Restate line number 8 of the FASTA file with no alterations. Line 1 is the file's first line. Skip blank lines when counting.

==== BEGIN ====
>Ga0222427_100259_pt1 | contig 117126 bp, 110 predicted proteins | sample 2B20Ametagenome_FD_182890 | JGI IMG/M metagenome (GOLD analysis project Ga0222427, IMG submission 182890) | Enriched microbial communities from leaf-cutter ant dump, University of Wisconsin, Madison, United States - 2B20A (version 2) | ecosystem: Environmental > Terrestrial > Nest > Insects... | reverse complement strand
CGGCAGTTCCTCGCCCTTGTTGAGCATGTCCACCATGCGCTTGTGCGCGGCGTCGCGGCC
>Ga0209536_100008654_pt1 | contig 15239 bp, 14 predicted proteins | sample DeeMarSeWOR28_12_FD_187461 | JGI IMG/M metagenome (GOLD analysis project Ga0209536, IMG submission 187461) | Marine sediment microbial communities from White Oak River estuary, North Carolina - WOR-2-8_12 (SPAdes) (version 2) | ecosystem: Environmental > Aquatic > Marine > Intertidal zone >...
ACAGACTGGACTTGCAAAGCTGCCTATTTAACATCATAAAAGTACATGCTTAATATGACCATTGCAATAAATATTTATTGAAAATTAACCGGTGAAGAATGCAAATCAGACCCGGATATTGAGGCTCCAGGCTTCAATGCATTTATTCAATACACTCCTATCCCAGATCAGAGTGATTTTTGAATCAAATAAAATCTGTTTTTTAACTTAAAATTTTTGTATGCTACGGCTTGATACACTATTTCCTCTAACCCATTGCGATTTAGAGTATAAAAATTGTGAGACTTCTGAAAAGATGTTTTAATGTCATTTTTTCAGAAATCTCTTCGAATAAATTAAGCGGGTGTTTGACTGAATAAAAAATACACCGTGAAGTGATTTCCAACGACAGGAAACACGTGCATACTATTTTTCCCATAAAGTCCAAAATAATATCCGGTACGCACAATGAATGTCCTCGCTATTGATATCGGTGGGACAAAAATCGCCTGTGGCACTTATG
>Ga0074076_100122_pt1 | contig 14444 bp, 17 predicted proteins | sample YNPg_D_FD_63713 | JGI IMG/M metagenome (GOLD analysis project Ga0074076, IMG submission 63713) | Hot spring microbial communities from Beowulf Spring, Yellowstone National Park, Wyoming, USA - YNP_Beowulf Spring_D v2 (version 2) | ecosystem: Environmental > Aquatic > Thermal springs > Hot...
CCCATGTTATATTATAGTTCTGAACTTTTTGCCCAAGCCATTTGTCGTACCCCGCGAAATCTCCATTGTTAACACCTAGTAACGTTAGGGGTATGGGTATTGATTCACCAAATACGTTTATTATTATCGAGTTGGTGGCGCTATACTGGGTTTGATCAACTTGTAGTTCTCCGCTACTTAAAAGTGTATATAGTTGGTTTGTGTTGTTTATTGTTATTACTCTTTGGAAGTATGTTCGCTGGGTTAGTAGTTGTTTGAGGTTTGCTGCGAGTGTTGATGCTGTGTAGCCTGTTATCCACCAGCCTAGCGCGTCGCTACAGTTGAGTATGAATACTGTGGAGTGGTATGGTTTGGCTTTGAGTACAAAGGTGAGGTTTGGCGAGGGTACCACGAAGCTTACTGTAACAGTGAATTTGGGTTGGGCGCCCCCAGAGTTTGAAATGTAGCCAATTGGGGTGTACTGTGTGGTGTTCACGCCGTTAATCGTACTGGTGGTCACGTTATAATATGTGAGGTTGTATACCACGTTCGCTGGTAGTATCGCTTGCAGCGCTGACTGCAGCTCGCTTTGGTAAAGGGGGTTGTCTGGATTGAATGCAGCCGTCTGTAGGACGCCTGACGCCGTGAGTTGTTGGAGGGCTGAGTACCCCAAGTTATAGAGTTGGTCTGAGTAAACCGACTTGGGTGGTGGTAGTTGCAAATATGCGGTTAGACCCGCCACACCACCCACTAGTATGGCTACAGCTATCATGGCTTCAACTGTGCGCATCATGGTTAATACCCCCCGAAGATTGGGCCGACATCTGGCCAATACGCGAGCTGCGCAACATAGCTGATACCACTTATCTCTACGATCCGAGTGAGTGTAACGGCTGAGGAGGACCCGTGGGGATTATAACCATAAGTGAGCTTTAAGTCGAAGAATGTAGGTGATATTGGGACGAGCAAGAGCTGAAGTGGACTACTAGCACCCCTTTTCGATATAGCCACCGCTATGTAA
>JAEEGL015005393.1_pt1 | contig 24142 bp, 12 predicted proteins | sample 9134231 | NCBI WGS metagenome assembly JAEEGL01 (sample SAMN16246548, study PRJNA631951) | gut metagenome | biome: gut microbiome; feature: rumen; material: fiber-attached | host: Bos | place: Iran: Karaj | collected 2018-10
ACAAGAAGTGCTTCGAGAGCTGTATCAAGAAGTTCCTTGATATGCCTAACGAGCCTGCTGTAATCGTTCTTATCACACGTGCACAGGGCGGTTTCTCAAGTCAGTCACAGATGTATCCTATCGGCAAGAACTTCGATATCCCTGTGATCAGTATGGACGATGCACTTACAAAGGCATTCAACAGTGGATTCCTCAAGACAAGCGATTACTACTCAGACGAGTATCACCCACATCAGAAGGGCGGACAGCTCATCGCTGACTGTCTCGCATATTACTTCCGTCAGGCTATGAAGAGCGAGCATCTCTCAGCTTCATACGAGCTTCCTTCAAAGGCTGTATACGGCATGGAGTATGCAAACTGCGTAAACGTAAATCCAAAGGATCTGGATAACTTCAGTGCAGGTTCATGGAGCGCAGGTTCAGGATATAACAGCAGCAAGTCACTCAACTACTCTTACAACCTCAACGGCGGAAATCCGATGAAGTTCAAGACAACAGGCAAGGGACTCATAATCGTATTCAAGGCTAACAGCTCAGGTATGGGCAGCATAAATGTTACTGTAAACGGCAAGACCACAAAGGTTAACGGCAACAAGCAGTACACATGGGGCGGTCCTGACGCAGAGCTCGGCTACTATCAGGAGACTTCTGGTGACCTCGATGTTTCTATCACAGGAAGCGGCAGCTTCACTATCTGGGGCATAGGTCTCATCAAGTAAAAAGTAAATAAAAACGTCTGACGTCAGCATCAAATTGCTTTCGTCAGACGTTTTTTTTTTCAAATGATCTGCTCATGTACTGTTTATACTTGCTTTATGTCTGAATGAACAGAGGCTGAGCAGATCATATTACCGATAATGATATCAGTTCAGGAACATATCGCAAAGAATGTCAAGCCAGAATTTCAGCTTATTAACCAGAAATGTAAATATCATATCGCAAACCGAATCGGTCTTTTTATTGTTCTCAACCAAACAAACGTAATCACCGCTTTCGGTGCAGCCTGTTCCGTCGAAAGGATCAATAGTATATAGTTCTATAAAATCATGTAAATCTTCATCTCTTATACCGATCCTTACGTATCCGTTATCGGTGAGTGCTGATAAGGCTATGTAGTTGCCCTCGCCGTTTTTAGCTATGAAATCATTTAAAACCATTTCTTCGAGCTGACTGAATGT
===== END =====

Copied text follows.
ACAAGAAGTGCTTCGAGAGCTGTATCAAGAAGTTCCTTGATATGCCTAACGAGCCTGCTGTAATCGTTCTTATCACACGTGCACAGGGCGGTTTCTCAAGTCAGTCACAGATGTATCCTATCGGCAAGAACTTCGATATCCCTGTGATCAGTATGGACGATGCACTTACAAAGGCATTCAACAGTGGATTCCTCAAGACAAGCGATTACTACTCAGACGAGTATCACCCACATCAGAAGGGCGGACAGCTCATCGCTGACTGTCTCGCATATTACTTCCGTCAGGCTATGAAGAGCGAGCATCTCTCAGCTTCATACGAGCTTCCTTCAAAGGCTGTATACGGCATGGAGTATGCAAACTGCGTAAACGTAAATCCAAAGGATCTGGATAACTTCAGTGCAGGTTCATGGAGCGCAGGTTCAGGATATAACAGCAGCAAGTCACTCAACTACTCTTACAACCTCAACGGCGGAAATCCGATGAAGTTCAAGACAACAGGCAAGGGACTCATAATCGTATTCAAGGCTAACAGCTCAGGTATGGGCAGCATAAATGTTACTGTAAACGGCAAGACCACAAAGGTTAACGGCAACAAGCAGTACACATGGGGCGGTCCTGACGCAGAGCTCGGCTACTATCAGGAGACTTCTGGTGACCTCGATGTTTCTATCACAGGAAGCGGCAGCTTCACTATCTGGGGCATAGGTCTCATCAAGTAAAAAGTAAATAAAAACGTCTGACGTCAGCATCAAATTGCTTTCGTCAGACGTTTTTTTTTTCAAATGATCTGCTCATGTACTGTTTATACTTGCTTTATGTCTGAATGAACAGAGGCTGAGCAGATCATATTACCGATAATGATATCAGTTCAGGAACATATCGCAAAGAATGTCAAGCCAGAATTTCAGCTTATTAACCAGAAATGTAAATATCATATCGCAAACCGAATCGGTCTTTTTATTGTTCTCAACCAAACAAACGTAATCACCGCTTTCGGTGCAGCCTGTTCCGTCGAAAGGATCAATAGTATATAGTTCTATAAAATCATGTAAATCTTCATCTCTTATACCGATCCTTACGTATCCGTTATCGGTGAGTGCTGATAAGGCTATGTAGTTGCCCTCGCCGTTTTTAGCTATGAAATCATTTAAAACCATTTCTTCGAGCTGACTGAATGT